“If it turns out that 30 percent of children who did not receive a drug experience a particular complication while 10 percent of those who did receive a drug experience the same complication, then we can start to say that maybe this drug is preventing the complication,” he says. “Not having comparable data metrics makes it difficult to assess a drug’s true safety and efficacy.”

Health IT may provide a solution

Many administrators and physicians are beginning to recognize the value of various health IT systems, such as EHRs, e-prescribing, computerized physician order entry (CPOE) and clinical decision support (CDS) as a means to track, collate data and potentially prevent widespread use of the more harmful practices.

The solution may be as simple as color coding on-label and off-label status in the CDS, or another technological or visual method of informing the physician of a potential error, suggests Eguale.

“Linking a prescribed drug with an indication could be a meaningful use objective, and vendors could easily incorporate this feature into EHR systems,” Eguale et al recently wrote in a study (Arch Intern Med 2012;172[10]:781-788). “EHRs can be used to document treatment indication at the time of prescribing.”

However, Shah sees flaws in using technology solutions, such as CDS alert systems, to simply discourage physicians from using a particular drug, “which may be completely appropriate.” Rather, he suggests using the strengths of IT infrastructure to actually facilitate data collection to examine drug benefits, complications or adverse effects.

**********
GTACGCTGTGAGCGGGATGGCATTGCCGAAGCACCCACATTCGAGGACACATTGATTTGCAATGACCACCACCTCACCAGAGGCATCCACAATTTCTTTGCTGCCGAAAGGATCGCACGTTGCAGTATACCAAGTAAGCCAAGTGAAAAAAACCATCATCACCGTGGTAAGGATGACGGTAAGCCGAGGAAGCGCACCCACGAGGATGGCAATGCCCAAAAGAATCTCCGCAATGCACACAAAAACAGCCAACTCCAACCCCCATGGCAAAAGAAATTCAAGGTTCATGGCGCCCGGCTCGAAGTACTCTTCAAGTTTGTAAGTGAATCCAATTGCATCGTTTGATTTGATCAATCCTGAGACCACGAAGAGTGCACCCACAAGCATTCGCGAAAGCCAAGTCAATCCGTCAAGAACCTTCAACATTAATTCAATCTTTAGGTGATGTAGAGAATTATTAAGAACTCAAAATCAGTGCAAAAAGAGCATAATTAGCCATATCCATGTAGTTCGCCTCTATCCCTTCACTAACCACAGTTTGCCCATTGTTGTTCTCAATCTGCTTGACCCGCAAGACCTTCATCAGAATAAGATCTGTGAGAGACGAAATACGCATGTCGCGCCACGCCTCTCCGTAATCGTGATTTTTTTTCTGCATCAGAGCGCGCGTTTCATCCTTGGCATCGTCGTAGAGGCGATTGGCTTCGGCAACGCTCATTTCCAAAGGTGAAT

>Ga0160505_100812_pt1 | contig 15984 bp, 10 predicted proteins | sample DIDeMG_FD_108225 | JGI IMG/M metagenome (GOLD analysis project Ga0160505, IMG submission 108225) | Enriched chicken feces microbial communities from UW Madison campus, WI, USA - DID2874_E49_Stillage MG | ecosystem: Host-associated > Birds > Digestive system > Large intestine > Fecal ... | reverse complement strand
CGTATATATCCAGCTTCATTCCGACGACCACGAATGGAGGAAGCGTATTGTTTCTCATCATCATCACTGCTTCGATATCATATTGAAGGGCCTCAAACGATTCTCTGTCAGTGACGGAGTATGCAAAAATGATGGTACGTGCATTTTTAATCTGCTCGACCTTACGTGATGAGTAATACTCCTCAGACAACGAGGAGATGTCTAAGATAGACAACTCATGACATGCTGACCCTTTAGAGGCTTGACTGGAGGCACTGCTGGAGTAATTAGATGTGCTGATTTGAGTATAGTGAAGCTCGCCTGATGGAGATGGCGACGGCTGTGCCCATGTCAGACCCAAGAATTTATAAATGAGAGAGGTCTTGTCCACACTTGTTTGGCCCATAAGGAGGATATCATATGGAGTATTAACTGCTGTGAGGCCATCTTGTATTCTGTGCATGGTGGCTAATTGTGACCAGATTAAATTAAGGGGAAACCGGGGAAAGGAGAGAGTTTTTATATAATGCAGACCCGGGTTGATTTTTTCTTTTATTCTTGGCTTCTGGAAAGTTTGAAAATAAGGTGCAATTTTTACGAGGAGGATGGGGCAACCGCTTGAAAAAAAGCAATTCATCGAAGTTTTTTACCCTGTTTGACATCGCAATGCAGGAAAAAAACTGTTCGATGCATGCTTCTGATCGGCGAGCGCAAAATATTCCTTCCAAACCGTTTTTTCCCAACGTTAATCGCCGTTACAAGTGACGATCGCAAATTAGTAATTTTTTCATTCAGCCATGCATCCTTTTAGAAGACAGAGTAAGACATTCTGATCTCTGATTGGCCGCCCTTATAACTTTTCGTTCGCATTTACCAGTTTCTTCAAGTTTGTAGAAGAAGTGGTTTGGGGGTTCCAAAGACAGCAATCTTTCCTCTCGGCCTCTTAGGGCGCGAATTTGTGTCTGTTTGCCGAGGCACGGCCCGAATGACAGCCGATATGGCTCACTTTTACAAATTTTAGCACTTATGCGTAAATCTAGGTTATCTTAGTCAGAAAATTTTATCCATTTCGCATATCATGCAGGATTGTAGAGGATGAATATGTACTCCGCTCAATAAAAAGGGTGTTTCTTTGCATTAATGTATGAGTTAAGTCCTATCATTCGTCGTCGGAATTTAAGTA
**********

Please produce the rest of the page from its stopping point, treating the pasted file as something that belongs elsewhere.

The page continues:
As with many quality improvement initiatives, progress may come on a case-by-case basis. For instance, Eguale says that Canada’s MOXXI EHR system is tracking drug indications during treatment, as well as what happens with treatment down the line.

Therefore, if a physician stops administering or changes the dose of a particular medication, the EHR system has a mandatory requirement to input a reason (e.g. adverse drug reaction, ineffectiveness)—a novel method of generating data for CDS and pharmacosurveillance.

“With the treatment indication and treatment discontinuation features of the EHR, we have created a longitudinal record of ‘drug-treatment indication-reason for drug discontinuation,’” Eguale says.

Also, these data then could be filtered to the physicians or drug regulatory bodies as CDS or comparative safety/effectiveness profiles of drugs, respectively.

The primary goal in attaining these metrics, according to Stafford, is to ensure patient safety by reducing the risk that somebody has an adverse effect of a medication and to improve cost-efficiencies by using cheaper drugs, “if those drugs do pretty much the same thing as a more expensive drug.”   

“Ultimately, the benefits reaped from IT systems will always come down to the physicians’ willingness to input the appropriate information about their decision making,” Walton says.  

Particularly with pediatric CV patients, it seems like the status quo of off-label prescriptions will continue without more comprehensive data on how these medications directly impact this population. Without this information, physicians will be left to base their decisions on personal clinical knowledge and experience to treat these at-risk children.